The Costa Concordia, Admiralty, & Karl Barth

The CLR Forum has not posted on the Costa Concordia tragedy—understandably, as its law and religion content is not overt.  Nevertheless, the inevitability of lawsuits arising from the cruise ship’s grounding raises a host of questions related to admiralty and contractual forum selection.  (For example, see this post on Cruise Law News, a site specializing in such issues, and this article from CNN.)

The Costa Concordia grounding’s historical-religious content is similarly relevant.  Printed on  blue cardstock in 1912, a sermon by a young minister and then-budding theological giant named Karl Barth elaborates its significance.

Please follow the jump for more.

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Classic Revisited: Smith, “Foreordained Failure”

Today’s classic revisited is Steven D. Smith’s book, Foreordained Failure: The Quest for a Constitutional Principle of Religious Freedom (1995).  If I were constructing a top all-time list of law and religion works, this book would surely make my top 3.  The book is a classic in the law and religion canon because it is really the first explicitly to resist the notion that the religion clauses were meant to protect any single principle or value at all.  They instead reflected a compromise among people who thought very differently about the proper relationship of church and state.  The book is partially historical and partially theoretical; the latter sections examine the possibility of an “unprincipled” approach to religious liberty, and what it would look like.

As with all of Smith’s work, the book is a model of clear, accessible, and always insightful writing.  If you are looking for a lucid book which will appeal equally to people who have studied these issues and a more generally educated audience, this is it.  More than this, Smith’s book has inspired a rising generation of new writers (I count myself in this group) to explore themes which he was the first to illuminate.  Here’s just a brief portion (at 11-12) to give you a rough feel for the book’s quality:

[W]e might acknowledge that there is no single or self-subsisting “principle” of religious freedom; there is only a host of individuals with a host of different opinions about how much and what kind of scope government ought to give to the exercise of religious beliefs and practices.  Aquinas’s views on this subject were different from Cromwell’s; Cromwell’s were different from Madison’s.  But all these figures believed in some version of religious freedom; they believed, that is, in giving some scope to divergent religious beliefs or practices.  And it is simply misleading to suppose that there is a univocal principle of religious freedom, hovering in some Platonic realm independent of these different opinions — a principle of which the opinions of Aquinas, Cromwell, and Madison were more or less faithful copies.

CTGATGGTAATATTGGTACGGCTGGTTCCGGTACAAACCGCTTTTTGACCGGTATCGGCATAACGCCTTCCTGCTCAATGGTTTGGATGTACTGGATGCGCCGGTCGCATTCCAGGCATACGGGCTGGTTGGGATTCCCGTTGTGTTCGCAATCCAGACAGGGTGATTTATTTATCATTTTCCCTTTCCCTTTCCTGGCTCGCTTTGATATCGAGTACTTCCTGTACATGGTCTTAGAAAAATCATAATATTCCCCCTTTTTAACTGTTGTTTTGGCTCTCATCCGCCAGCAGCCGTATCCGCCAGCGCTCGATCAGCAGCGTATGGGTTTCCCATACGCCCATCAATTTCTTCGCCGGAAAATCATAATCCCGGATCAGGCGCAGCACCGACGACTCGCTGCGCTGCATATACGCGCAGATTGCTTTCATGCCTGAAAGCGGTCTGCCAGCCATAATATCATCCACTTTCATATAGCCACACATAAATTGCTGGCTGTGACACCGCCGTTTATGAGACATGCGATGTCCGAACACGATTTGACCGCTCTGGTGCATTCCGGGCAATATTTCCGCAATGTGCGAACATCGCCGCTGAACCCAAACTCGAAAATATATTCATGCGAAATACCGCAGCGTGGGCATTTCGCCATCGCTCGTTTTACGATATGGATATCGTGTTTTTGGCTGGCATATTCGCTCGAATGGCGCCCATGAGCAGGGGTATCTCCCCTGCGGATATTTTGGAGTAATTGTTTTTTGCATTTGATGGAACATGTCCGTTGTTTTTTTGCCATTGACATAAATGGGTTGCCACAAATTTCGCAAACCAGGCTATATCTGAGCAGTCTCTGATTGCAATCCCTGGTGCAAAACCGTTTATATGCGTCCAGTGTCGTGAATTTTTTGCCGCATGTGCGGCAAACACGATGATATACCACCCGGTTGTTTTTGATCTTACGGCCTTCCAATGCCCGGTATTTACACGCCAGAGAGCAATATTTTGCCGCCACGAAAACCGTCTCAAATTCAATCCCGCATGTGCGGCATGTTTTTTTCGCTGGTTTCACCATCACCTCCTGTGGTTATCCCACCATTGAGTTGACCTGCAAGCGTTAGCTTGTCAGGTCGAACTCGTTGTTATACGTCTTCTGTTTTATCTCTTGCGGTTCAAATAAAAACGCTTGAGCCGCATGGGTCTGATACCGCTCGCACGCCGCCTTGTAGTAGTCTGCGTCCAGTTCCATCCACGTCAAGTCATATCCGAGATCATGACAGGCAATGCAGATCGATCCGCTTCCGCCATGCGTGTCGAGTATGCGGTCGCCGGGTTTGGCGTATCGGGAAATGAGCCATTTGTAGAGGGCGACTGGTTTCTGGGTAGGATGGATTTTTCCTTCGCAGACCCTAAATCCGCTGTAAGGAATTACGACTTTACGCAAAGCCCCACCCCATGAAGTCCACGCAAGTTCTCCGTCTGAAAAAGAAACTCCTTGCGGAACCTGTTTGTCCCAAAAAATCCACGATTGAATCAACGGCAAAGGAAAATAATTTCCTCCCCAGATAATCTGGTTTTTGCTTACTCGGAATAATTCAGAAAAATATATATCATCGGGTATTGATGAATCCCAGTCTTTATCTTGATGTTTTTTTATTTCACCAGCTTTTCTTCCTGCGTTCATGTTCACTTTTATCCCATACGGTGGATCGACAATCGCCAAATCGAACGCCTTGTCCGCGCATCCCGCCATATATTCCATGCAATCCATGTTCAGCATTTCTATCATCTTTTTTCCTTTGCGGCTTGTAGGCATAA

It is important to clarify how this more pluralistic approach to the question differs from an approach that at least tacitly conceives of religious freedom as a unitary principle or singular ideal.  In acknowledging a variety of versions of religious freedom, we can still insist that some opinions about the proper scope of religious freedom are more attractive, or more rationally defensible, than others.  I might believe, for example, that the arguments for the positions I take on the issues of religious freedom are more persuasive than the arguments for the positions taken by Cromwell — or Justice Brennan.  This disagreement, however, merely entails the familiar sort of debate about whose arguments are stronger or whose position is more attactive or plausible.  There is little to be gained by trying to frame the debate as one about who really perceives the true meaning of “the principle of religious freedom.”  Consequently, although I might assert that those who disagree with me are “wrong” or that their arguments are “weak” or “implausible,” I would have no justification at all for saying, for example, that they have failed to understand the very principle that they purport to respect or that in professing to respect that principle they are being thoughtless or hypocritical.

Likewise, a more pluralistic approach to religious freedom would not prevent us from discerning in Western history a kind of progress toward the achievement of more complete religious freedom.  This characterization might simply mean that current notions of religious freedom allow greater scope for diverse religious conduct and belief.  It might also mean that we think the reasons supporting current opinions are more plausible than those invoked in behalf of earlier views.  Conversely, it is unnecessary and potentially misleading to say that “the principle” of religious freedom was somehow implicit in but inadequately expressed by earlier positions, or that Western history reflects an ongoing, ever more perfect realization of the principle of religious freedom.